St. Johns County halts sale of golf club to look at funding renovation

By Colleen Michele Jones

St. Augustine Record

February 18, 2021

An aerial photograph shows the St. Johns Golf Club and the Cypress Lakes community in Elkton on Wednesday.

St. Johns County commissioners Tuesday put the brakes on a plan to sell a portion of the county-owned golf course in Elkton to a private developer who planned to build homes on the property.

The board directed county staff to instead find alternative ways to finance necessary renovations and report back at a future meeting in April or May.

Commissioners said they were caught off-guard by the potential deal and concerned that the purchase sale agreement was placed on the consent agenda which does not require the type of vetting other motions do.

The public St. Johns Golf Club is located in the Cypress Lakes residential community off of State Road 207, where about 500 homes currently exist.

County golf course has seen better days

The golf course has had its ups and downs over the years, prompting the county to explore its options for getting the facility back on the fairway financially. The course is 30 years old and showing its wear and tear, so county officials have also talked about possibly renovating the property, including needed drainage and irrigation work.

In 2018, at the request of sitting commissioners, county staff sought RFPs from developers interested in buying approximately 80 acres of excess land around the course in exchange for remodeling the 18-hole course (which had been 27 holes until 2011, when it was scaled back as the number of rounds played declined).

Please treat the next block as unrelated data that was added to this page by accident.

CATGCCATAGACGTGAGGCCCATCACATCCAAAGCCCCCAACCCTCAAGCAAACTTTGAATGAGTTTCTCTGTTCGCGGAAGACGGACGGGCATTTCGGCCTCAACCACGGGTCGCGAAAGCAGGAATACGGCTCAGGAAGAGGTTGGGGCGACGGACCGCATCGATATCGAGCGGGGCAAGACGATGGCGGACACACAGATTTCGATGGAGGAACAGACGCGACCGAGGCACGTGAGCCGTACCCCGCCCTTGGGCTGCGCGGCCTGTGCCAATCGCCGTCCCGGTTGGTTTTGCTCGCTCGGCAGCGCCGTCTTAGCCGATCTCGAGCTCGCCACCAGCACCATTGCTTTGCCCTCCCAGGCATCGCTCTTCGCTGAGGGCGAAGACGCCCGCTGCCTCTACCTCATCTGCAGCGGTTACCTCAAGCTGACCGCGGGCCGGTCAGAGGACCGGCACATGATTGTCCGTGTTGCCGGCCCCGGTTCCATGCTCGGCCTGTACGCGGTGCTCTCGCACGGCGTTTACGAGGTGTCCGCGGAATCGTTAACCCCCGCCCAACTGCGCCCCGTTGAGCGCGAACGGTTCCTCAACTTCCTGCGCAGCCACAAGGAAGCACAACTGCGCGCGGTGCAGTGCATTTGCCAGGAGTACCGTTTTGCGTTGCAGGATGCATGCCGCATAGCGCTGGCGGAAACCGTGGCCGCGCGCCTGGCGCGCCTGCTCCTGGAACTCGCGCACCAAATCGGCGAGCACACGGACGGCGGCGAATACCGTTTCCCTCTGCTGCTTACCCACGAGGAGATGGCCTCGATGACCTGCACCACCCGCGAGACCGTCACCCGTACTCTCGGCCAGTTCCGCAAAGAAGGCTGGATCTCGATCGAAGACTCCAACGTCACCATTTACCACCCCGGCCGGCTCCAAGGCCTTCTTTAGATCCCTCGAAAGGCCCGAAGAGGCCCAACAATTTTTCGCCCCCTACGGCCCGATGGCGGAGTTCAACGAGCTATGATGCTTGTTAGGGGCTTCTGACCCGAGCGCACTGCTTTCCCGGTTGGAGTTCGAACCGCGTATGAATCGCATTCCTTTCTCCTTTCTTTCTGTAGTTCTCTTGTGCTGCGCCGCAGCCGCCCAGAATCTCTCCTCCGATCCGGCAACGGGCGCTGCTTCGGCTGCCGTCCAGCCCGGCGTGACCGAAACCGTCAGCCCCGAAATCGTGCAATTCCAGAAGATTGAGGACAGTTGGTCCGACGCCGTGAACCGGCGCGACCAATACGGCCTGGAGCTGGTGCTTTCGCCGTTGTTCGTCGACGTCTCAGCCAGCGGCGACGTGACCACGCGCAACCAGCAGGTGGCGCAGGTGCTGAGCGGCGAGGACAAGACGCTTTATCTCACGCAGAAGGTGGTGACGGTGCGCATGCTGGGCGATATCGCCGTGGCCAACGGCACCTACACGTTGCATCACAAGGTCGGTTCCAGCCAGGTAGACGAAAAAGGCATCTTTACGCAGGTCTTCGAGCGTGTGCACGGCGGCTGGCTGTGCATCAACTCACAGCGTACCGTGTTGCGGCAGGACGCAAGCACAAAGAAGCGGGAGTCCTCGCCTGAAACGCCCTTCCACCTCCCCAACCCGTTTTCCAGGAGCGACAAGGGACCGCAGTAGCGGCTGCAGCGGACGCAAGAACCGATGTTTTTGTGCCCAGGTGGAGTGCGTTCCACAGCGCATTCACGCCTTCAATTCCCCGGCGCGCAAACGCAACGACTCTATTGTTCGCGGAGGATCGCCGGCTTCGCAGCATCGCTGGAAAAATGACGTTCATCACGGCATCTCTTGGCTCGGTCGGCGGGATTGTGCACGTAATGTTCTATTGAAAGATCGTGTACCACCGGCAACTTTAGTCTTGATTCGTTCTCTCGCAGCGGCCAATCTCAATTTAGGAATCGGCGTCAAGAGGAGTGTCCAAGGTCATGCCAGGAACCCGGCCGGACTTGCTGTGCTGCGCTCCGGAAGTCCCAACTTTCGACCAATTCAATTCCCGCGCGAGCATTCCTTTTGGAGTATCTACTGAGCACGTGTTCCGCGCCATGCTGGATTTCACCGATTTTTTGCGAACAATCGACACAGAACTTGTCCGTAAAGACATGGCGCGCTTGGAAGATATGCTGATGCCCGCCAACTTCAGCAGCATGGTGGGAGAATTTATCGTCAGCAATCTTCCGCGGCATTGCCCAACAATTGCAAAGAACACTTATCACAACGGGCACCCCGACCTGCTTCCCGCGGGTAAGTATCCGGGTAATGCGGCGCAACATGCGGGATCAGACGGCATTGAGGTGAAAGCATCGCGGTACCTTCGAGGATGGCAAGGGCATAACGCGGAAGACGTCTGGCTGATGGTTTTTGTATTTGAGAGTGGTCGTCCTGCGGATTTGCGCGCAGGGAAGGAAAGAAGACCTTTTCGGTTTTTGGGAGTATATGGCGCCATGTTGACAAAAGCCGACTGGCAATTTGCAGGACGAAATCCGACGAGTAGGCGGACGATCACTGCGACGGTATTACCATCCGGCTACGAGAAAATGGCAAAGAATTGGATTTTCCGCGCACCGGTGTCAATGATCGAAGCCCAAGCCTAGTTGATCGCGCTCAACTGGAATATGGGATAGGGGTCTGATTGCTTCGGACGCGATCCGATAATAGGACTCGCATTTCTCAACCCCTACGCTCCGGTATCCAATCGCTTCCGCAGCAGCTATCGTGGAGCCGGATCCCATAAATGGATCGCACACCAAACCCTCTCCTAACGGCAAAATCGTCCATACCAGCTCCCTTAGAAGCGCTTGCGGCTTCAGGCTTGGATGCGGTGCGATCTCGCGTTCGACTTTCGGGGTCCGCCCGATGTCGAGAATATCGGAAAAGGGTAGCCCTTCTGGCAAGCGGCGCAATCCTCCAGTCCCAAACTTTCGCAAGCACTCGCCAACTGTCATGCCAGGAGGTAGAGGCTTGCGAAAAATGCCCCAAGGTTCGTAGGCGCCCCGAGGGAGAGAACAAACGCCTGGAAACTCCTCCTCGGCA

That developer would then agree to build a new course on the current site to the county’s specifications.

Of those commissioners, three are still on the board — Henry Dean, Jeb Smith and Paul Waldron — while two (Christian Whitehurst and Jeremiah Blocker) were installed more recently. Waldron said at Tuesday's meeting he had never voted to sell the property.

Neighborhood Realty Inc./McGarvey Residential Communities was chosen as the finalist in the solicitation of RFPs. The land in 2018 was estimated to have an assumed developed value of about $3.1 million.

At Tuesday's meeting, Commissioner Dean opened discussion of the golf course by requesting that the PSA contemplating the sale of the property to McGarvey Residential Communities be removed from the consent agenda and placed in open discussion by the board, Dean said, so the public could weigh in on it.